By GORDON DRITSCHILO
Jacob Patorti promises that Merchants Hall’s latest production of “The Rocky Horror Show”will be “sexier than ever.”
“We’re playing up the fashion element,” Patorti, the director, said. “We’re doing a runway above the floor. We’re doing a lot of techno-style music. It’s a very modern take on ‘Rocky.’”
For the uninitiated, “Rocky Horror” is a deliberately campy musical with a tradition of extreme audience involvement. The plot, to the extent that it matters, involves a young couple finding their sexuality and loyalty to one another tested when they become stranded at the castle of a crossdressing mad scientist.
It is as silly as it sounds. The film version, 1975’s “Rocky Horror Picture Show” starring Susan Sarandon and Tim Curry, is a cult classic, still shown in midnight screenings in theaters across the country.
This is Merchants Hall’s fifth production of “Rocky Horror,” and Patorti said he has brought in a lot of new blood, both locally and from New York.
“We’ve got all new instrumentalists coming from all over the place that’ll rock your socks off,” he said. “I’ve conducted 30 or 40 bands now in the Rutland area and these guys are the best. They’re going to be very loud in a very fun way and really keep us on our toes.”
Much of the original music has been adapted to fit the production’s theme while dance and club music will play in between the familiar numbers.
Central couple Brad and Janet are played by newcomers, Manhattanite Zach Stephens and Castleton State College student Jessica Poljacik.
“Jess has a lot of attitude,” Patorti said. “She’s going to be wonderfully bitchy to the audience.”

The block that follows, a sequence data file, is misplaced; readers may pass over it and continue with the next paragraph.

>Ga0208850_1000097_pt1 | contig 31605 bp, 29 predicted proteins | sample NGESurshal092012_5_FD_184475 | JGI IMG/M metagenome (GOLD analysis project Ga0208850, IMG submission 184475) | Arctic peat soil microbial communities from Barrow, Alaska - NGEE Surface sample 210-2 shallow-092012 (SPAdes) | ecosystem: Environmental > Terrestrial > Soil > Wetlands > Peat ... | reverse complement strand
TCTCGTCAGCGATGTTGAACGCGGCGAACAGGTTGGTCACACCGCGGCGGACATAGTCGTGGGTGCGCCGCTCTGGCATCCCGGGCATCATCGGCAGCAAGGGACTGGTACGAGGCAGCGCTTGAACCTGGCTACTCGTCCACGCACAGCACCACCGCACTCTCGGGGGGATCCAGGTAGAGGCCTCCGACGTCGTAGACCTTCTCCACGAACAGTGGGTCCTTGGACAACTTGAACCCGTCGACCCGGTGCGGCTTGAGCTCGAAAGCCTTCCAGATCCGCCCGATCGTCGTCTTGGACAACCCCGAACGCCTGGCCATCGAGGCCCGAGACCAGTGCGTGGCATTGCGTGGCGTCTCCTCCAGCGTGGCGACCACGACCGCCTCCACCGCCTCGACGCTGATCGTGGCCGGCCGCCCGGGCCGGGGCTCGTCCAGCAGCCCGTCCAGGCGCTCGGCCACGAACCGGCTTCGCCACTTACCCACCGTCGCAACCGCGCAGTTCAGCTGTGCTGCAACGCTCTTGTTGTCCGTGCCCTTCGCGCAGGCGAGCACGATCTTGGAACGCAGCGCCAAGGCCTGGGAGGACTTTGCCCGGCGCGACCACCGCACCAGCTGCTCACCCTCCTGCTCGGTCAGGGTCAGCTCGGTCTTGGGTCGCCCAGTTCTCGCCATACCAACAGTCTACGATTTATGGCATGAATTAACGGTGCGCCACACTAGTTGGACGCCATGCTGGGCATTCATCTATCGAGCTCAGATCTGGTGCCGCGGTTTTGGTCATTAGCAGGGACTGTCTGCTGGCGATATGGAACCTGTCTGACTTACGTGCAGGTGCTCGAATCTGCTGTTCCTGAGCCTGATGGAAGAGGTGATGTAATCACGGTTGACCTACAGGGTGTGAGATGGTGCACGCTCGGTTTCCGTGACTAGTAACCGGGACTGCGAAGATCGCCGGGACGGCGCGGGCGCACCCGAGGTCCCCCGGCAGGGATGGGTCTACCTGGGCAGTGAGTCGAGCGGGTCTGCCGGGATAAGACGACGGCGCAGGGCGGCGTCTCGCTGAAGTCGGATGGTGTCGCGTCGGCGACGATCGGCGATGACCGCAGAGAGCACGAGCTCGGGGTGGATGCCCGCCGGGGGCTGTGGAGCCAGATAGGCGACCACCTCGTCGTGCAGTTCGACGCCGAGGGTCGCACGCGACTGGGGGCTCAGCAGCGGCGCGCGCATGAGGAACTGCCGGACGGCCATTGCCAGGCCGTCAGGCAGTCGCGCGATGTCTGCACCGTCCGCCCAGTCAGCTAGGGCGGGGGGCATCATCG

Returning for a third run as Dr. Frank N. Furter is James Lorentz.
“He’s excited to give it a new twist and he really has — he’s gone really dragified,” Patorti said. “Most people go into the dominatrix idea of it. He’s going more glam. … I think he has eight different costume changes.”
Trent Hayward does quadruple duty playing the title character while serving as costume designer, set designer and prop designer. Patorti credits Hayward with a number of mid-show reveals, like rapid costume changes, that give the production energy.
The show has a strong interactive component. The audience sings and dances along with key numbers, heckles the dialogue en masse, using a sort of unofficial script that developed over the years, and heaps unprintable verbal abuse on Brad and Janet.
In this production, guests can pay extra for $12 seats that will be singled out for a heightened level of audience participation.
“These people are signing up to be very involved,” Patorti said. “Their chairs are going to be danced on and they are going to be pulled onstage.”
Twelve shows are planned — 8 p.m. and midnight on Oct. 25, 26, 30 and 31, as well as Nov. 1 and 2. Tickets range from $20 to $35.